Kent Sundling: Mr. Truck 5-27-13
Back in the 70s when I first saw Billy Jack on the big screen, I wanted a CJ5 Jeep too. I used a CJ2 from the 1940s at a feedlot to check feed bunks in the morning. At 40-years-old it still didn’t use oil. Jeeps have always been fun. There are lots of Jeep clubs around the country, I have several nephews that are in Jeep clubs in Oklahoma and come to Colorado to climb hills.
Today’s Jeeps are quiet inside and ride smooth, dramatically different from just 10 years ago. Chrysler sent me four Jeeps, half were equipped for trailers. The four door Wrangler and Grand Cherokee do well at their trailer maximum towing capacity. Two door Wranglers only have the wheelbase for a smaller single axle trailer. You can go anywhere with a two door Wrangler, but at highway speed, you need to hang on to the steering wheel, it will move fast with quicker short wheelbase steering.
Competing well against the European SUV’s, the 2014 Grand Cherokee offers a V-6 diesel and 8-speed automatic transmission. This fall, the diesel will be an option on the RAM 1500. Finally a half ton will have a diesel again.
A rock star, the Rubicon two door with Pentastar V-6 engine, 5-speed automatic, made for climbing rocks, couldn’t have more options and features. The highlights are Electronic Roll Mitigation, locking front and rear differentials, heated front seats, rock rails, speakers in the roll bar, Hill Decent, unlocking front sway bar and on and on. One nice thing about the second row seat is that it’s higher so kids can see out the windows even in a child seat. The bottom rear door opens independently of the top door.
Like a T-top, the front roof is easy to take off by hand, remove one or both sides. The rest of the fiberglass top unbolts. The windshield is forward and flat so you need to stop before the traffic light to see the color.
Power window switches are in the middle between the seats not on the doors. GPS is in the middle of the dash, easy to follow and see the dash gauges. Quiet with little road noise, or wind noise, from the thick rubber gasket around the doors which takes some slamming to close. There’s room for two 5 gallon gas jugs behind the rear seat. The Pentastar 3.6L V-6 engine gets 19 mpg just about everywhere. An improvement over the previous 3.7L. All this for $36,640.
Grand Jeep Cherokee Overland Summit, the cat’s meow in luxury SUV category. Very agile and capable off roader if you dare. Feature highlights: panoramic dual pane moon roof, adaptive cruise control locks on the car in front of you, Quadra-Lift air suspension, trailer sway dampening, rain activates the wipers, hill decent, auto terrain adjustment for snow, sand, mud, sport, rock, heated seats and steering wheel, cooled front seats, automatic high beam lights, and skid plates that just about cover the whole under carriage.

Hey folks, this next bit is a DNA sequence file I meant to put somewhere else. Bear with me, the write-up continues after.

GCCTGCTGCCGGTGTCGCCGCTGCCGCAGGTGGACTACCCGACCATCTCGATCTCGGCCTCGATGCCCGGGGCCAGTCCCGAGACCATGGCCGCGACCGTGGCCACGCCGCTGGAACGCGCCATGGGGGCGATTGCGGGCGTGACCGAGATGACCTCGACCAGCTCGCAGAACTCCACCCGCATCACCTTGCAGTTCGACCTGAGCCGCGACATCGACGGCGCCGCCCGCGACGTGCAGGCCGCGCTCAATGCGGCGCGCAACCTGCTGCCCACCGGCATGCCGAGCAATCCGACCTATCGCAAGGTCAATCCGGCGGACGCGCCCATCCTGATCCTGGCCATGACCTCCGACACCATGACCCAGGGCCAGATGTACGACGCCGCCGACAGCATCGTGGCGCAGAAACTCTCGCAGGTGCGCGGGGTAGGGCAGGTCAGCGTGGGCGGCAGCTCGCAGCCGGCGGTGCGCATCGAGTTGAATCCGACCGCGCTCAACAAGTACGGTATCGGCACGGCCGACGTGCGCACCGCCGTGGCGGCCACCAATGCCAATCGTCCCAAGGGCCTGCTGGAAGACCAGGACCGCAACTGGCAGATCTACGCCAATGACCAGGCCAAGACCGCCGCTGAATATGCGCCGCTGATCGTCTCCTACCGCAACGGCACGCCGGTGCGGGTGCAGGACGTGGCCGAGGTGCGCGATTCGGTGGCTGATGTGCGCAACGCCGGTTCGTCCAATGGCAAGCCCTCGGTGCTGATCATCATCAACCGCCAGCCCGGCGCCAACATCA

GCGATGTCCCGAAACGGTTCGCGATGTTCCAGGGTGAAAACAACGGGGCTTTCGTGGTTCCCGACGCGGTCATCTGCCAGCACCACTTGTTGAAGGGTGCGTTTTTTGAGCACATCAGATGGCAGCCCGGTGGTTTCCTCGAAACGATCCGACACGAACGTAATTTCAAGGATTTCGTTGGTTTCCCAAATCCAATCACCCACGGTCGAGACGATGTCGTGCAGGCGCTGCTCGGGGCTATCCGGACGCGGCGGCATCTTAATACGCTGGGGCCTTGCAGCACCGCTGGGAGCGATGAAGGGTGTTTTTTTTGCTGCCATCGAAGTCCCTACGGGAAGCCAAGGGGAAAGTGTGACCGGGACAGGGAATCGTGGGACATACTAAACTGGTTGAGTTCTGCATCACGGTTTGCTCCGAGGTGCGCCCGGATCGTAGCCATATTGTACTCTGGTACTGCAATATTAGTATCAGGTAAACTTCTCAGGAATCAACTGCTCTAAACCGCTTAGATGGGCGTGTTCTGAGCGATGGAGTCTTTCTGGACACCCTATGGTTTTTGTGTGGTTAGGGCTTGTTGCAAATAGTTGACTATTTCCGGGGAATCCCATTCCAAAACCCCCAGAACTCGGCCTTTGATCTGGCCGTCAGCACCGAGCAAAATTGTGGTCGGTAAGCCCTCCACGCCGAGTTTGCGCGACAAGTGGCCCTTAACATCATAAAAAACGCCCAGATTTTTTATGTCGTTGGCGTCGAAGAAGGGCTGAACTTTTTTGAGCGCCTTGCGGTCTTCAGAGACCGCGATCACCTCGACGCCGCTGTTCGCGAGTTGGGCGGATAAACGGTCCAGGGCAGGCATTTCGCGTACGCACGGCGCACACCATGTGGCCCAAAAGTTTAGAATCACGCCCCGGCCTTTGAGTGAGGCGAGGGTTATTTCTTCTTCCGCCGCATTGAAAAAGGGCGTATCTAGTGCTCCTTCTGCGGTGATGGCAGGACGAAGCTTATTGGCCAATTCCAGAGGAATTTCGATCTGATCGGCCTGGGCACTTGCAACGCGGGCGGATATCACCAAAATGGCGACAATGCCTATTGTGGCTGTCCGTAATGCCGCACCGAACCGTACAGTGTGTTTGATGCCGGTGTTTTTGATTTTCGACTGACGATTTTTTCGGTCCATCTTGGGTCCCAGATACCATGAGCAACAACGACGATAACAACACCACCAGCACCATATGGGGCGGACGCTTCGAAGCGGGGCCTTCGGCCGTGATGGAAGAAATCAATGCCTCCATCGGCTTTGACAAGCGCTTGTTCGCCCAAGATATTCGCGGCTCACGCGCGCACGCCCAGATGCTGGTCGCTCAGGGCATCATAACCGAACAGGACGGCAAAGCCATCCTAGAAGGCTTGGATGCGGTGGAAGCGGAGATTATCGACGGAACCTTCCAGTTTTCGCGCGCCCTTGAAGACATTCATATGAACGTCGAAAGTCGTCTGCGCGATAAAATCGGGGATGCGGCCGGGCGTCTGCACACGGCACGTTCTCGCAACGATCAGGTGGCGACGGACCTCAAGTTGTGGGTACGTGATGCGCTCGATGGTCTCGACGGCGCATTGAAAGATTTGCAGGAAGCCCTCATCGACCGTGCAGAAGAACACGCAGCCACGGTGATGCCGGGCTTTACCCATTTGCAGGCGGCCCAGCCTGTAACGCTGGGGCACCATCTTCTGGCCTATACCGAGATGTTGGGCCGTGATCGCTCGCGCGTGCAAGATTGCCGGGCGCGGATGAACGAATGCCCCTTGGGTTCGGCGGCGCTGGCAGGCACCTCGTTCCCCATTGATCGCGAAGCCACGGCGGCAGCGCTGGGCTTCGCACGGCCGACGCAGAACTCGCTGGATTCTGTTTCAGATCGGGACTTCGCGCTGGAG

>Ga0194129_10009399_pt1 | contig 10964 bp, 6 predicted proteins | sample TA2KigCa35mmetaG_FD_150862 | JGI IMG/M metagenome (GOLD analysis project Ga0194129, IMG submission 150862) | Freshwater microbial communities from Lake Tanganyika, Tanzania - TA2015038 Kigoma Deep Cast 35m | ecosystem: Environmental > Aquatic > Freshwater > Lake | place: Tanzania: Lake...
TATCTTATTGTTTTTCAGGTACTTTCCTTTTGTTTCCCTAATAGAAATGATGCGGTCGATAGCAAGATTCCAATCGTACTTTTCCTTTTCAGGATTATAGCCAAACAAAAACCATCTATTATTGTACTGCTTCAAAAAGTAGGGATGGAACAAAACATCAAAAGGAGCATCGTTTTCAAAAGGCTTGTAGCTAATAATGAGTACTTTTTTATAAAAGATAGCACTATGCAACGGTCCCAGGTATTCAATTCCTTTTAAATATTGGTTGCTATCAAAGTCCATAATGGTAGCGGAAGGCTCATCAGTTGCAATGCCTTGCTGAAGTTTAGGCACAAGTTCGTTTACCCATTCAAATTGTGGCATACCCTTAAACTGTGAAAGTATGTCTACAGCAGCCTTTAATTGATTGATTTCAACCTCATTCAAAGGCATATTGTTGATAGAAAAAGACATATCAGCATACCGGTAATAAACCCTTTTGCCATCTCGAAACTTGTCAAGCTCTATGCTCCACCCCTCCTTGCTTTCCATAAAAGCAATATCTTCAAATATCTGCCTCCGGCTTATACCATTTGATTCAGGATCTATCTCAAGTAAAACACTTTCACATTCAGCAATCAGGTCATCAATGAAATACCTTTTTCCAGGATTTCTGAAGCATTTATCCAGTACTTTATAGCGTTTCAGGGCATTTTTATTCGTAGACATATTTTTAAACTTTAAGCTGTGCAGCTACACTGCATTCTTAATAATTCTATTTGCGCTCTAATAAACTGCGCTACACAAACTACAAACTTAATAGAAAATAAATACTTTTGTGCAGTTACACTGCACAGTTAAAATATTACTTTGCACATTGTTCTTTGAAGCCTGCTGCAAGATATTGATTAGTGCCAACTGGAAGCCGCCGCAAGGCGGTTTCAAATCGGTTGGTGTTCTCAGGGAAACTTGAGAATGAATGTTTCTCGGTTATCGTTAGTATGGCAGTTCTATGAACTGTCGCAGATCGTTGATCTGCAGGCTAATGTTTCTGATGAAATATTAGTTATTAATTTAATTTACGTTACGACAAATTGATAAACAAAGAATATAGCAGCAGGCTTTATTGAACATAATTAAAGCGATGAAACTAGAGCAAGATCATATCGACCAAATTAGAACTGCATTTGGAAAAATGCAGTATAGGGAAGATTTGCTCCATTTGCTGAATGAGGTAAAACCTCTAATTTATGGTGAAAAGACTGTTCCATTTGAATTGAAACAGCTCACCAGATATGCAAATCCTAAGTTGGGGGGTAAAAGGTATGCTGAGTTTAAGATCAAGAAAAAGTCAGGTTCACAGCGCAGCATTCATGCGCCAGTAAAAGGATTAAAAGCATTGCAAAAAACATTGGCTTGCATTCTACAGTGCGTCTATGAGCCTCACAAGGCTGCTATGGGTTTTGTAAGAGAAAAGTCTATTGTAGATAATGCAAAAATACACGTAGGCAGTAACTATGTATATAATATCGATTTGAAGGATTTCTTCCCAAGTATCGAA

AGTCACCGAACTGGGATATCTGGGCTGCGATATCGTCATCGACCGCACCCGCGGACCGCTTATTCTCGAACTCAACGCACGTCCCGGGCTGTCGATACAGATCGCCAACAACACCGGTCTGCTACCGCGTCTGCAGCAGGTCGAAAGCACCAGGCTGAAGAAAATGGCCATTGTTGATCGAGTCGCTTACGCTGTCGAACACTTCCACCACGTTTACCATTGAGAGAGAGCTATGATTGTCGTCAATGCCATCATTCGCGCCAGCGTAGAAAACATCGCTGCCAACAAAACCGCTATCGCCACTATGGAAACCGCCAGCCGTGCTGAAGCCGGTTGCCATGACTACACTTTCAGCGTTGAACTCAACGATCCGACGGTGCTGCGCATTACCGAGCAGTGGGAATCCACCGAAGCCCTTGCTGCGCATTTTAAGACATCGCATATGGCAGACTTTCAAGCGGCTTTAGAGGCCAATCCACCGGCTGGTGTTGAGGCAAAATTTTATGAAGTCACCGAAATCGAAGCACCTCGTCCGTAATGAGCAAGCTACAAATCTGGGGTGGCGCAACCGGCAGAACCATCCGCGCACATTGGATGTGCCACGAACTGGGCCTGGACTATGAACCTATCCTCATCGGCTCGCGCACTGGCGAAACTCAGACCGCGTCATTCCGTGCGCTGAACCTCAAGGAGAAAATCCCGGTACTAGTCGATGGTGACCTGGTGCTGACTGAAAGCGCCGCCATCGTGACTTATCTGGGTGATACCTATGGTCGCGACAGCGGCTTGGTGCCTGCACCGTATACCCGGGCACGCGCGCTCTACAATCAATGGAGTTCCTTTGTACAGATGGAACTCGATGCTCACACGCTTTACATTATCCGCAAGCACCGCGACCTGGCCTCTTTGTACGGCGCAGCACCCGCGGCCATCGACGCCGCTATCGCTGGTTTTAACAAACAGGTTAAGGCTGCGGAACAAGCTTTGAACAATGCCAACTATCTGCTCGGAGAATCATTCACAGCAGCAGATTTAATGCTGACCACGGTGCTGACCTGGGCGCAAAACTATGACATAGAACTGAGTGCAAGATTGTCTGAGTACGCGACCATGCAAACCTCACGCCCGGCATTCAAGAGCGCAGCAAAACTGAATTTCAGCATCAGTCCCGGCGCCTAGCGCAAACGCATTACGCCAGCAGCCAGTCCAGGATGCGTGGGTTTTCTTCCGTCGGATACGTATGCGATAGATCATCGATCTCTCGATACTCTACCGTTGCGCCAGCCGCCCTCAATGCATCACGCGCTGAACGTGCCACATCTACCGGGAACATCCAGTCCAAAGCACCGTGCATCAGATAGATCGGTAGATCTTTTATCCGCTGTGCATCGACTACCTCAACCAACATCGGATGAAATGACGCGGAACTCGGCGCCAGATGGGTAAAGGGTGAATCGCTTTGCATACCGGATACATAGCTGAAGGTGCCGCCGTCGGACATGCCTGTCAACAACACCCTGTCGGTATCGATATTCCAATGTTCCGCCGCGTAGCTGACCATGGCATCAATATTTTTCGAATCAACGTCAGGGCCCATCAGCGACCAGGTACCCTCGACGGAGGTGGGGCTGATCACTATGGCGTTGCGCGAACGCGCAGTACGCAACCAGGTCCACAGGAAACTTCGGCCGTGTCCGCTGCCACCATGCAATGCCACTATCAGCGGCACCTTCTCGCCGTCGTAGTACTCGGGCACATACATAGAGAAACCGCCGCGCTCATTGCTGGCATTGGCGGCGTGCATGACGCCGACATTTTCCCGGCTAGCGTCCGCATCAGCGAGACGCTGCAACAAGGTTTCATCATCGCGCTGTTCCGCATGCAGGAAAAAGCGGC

The lane departure warning, saved me a couple times with a flashing light to warn of oncoming traffic. Pentastar, same 3.6L V-6, great mpg in city. The Pentastar was fast with the Wranglers but the heavier Grand Cherokee was doggy on launch getting to highway speed. I was used to the Hemi power in the last Grand Cherokee I reviewed.
I towed a trailer with a 900 pound round bale and the air ride self levels well and quick. With cooled seats, at 80 degrees outside I’m cool in the $48,195 Grand Cherokee priced well below the high end SUV’s.
Liberty is the value story, the old 3.7L V-6 with 4-speed automatic, plain, but cheaper for a four door SUV. Stiff steering, not much for power steering, more wind noise, than Wrangler or Grand Cherokee but it’s the entry level at $27,110. It’s not fair to the Liberty to drive it after the Grand Cherokee, but I’d take it as my first SUV.
Wrangler Sahara is less equipment than the Rubicon was Dozer in color, a bright yellow you can find at a mall parking lot. Still a Pentastar with 3.6L, V-6, 5-speed automatic transmission, powerful combination for zipping around the city. I fit a couple of bags of feed behind the rear seat. The Sahara towed my two wheel 3,000 pound dump trailer fine. You can almost parallel park just by driving in the slot, felt a little like Billy Jack, it’s all fun. Trailer tow dampening is a good option along with, heated seat, traction control, remote start and more for $35,295.
Kent Sundling (alias “Mr. Truck”) spent 20 years wearing out pickup trucks as only a farmer could. With over 1 million miles pulling trailers, Mr. Truck has a unique collection of truck and farm stories that will educate and entertain. Mr.Truck gave up his bib overalls and John Deeres in his quest to save the farm and moved to the big city to sell trucks. After selling trucks for 10 years, this farmer now writes for eight magazines and owns over two dozen Web sites, helping folks find the “Right Truck.” If you have a question for Mr. Truck, you may contact him at his Web site, http://www.MrTruck.net. ❖
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